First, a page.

Checking Your Dog’s Mouth & Gums for Disease Illness or Other Issues
The color of your dog’s gums can be a vital sign of the status of your dog’s health. If you take your dog for regularly scheduled checkups you will see the Veterinarian lift your dog’s upper lip to check the gums. Dog gums should always be a light colored pink. If they are ever a color other than pink, a variety of medical issues could be present. Some dogs naturally have darker, redder, or tinted colored gums, which may be considered absolutely “normal”. But if you find that your dog’s gums suddenly change color then there may be a cause for concern. If anything ever seems out of the ordinary or you ever say: “my dog’s gums are red/black” it is always a good idea to consult a veterinarian.
You can test to make sure your dog has proper circulation and hydration by performing the capillary refill test. Take your thumb and gently press down onto your dog’s gums then release. Under your thumb, your dog’s gums should turn white. Once you release the pressure of your thumb the gums should return to their normal light pink color within a second or two. If your dog’s gums do not return to their normal color within a short period, then he or she could be dehydrated and/or have lack of blood flow. Make sure your dog has plenty of water to drink. If you think hydration isn’t the main cause for concern then seek medical attention so an expert can determine why your dog may be having lack of blood flow. If you happen to look at your dog’s gums and they look white before you perform the capillary refill test, your dog may be severely dehydrated, or your dog may be experiencing loss of blood. Blood loss can happen externally, which will be apparent, but it can also happen internally. In this case, medical attention must be sought immediately. If your dog loses too much blood, he or she may start to experience organ damage and/or failure. White gums in dogs can also indicate anemia, a condition when the blood supply does not have enough healthy red blood cells and/or an iron deficiency. An infection may also be present, which has a variety of causes including ticks.
If you examine your dog’s gums and they look blue, he or she may be experiencing a lack of oxygen, which could be due to a number of issues. Your dog may have an infectious disease, a tumor, toxicity, parasites, an immune disorder, an allergic reaction, heart disease, a foreign object obstructing their passage way, or may have experienced some sort of trauma to the gums. Whatever the cause may be for blue gums, it requires medical attention. The Vet should be able to pinpoint the cause if you are not already aware of a health problem your dog may have.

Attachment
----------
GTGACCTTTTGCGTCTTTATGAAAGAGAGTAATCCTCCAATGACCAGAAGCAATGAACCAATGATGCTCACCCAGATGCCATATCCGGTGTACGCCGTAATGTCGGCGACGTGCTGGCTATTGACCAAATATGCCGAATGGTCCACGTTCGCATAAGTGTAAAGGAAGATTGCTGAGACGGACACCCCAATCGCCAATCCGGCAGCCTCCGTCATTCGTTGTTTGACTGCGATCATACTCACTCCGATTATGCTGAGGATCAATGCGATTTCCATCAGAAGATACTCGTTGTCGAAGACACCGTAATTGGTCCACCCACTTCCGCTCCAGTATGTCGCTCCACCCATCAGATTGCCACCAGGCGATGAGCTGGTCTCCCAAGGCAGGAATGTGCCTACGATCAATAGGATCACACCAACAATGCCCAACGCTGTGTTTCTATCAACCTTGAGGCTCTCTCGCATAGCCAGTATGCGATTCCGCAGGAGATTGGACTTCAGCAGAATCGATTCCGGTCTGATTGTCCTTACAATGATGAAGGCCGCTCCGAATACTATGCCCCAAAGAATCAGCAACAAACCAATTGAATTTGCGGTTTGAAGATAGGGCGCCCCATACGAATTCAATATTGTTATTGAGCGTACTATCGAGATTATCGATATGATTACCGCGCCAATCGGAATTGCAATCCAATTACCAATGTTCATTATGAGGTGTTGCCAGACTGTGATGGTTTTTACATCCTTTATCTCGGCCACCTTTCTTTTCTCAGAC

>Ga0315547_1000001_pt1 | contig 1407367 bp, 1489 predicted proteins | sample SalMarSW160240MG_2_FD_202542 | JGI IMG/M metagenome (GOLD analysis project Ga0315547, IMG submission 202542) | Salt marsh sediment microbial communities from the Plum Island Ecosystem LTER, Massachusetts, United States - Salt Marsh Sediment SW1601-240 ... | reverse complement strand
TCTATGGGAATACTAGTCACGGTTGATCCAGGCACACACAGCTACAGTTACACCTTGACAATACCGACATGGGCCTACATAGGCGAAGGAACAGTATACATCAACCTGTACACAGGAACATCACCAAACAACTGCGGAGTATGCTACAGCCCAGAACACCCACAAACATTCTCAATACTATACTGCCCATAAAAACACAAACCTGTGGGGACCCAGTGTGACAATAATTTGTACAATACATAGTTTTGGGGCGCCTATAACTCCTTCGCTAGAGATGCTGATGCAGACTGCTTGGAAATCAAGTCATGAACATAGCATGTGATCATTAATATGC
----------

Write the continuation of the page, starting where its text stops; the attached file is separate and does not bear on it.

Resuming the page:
Purple/Grey Dog Gums
Purple or grey gums in dogs could indicate some sort of trauma, i.e. your dog is getting new teeth in, but it could also indicate poisoning from food or chemical products, or shock. There are several bodily functions that take place when a dog goes into shock. Shock typically occurs after a major injury that may be traumatic or cause a great deal of blood loss. The body becomes “scared” which creates an increase in heart rate, blood pressure, and constrict blood vessels to prevent blood loss. If your dog is in shock you may find him or her breathing rapidly, having a shallow but rapid heartbeat, or their skin may feel cold to the touch because of their decreased blood flow. If you find your dog in shock, immediately try to stop the bleeding if there is an open wound, make sure your dog has a clear passage way to breath, and elevate your dog’s hind legs to increase blood flow to the heart and brain.
Red Gums in Dogs
My dog’s gums red, why? Red gums in dogs may be a sign of an infection or type of irritation. Pink colored dog gums can often have a red look to them but don’t be alarmed. When you see red gums, you will be able to tell if they are too red. Generally red gums look puffy or inflamed. Red inflamed gums can be due to a topical irritation, such as a new toy, or dental concerns such as gingivitis, which is similar to humans. If your dog has too much dental plaque it can cause a buildup of bacteria which then turns into gingivitis. Gingivitis is inflammation of the gums which can lead to bleeding, sensitivity to the touch, and red gums in your dog. If your dog’s gums are red it can also be an indication of an infection or poisoning, which is likely due to an exposure to toxins or consumption of a foreign object.
Blue/Black Dog Gums
My dog’s gums are black, why? Blue or black gums in dogs can be quite common depending on the breed. Like the Chow Chow, or black pigmented dog gums, like the German Shepherd. Be sure to look at what is “normal” for your dog so you will be able to determine if your dog’s gums appear to be an abnormal color. If for some reason you think your dog may be sick and you are unable to look at the color of his or her gums, you can try checking other similar parts of their body like underneath their eyelids.
Dog Lover Store
March 6, 2012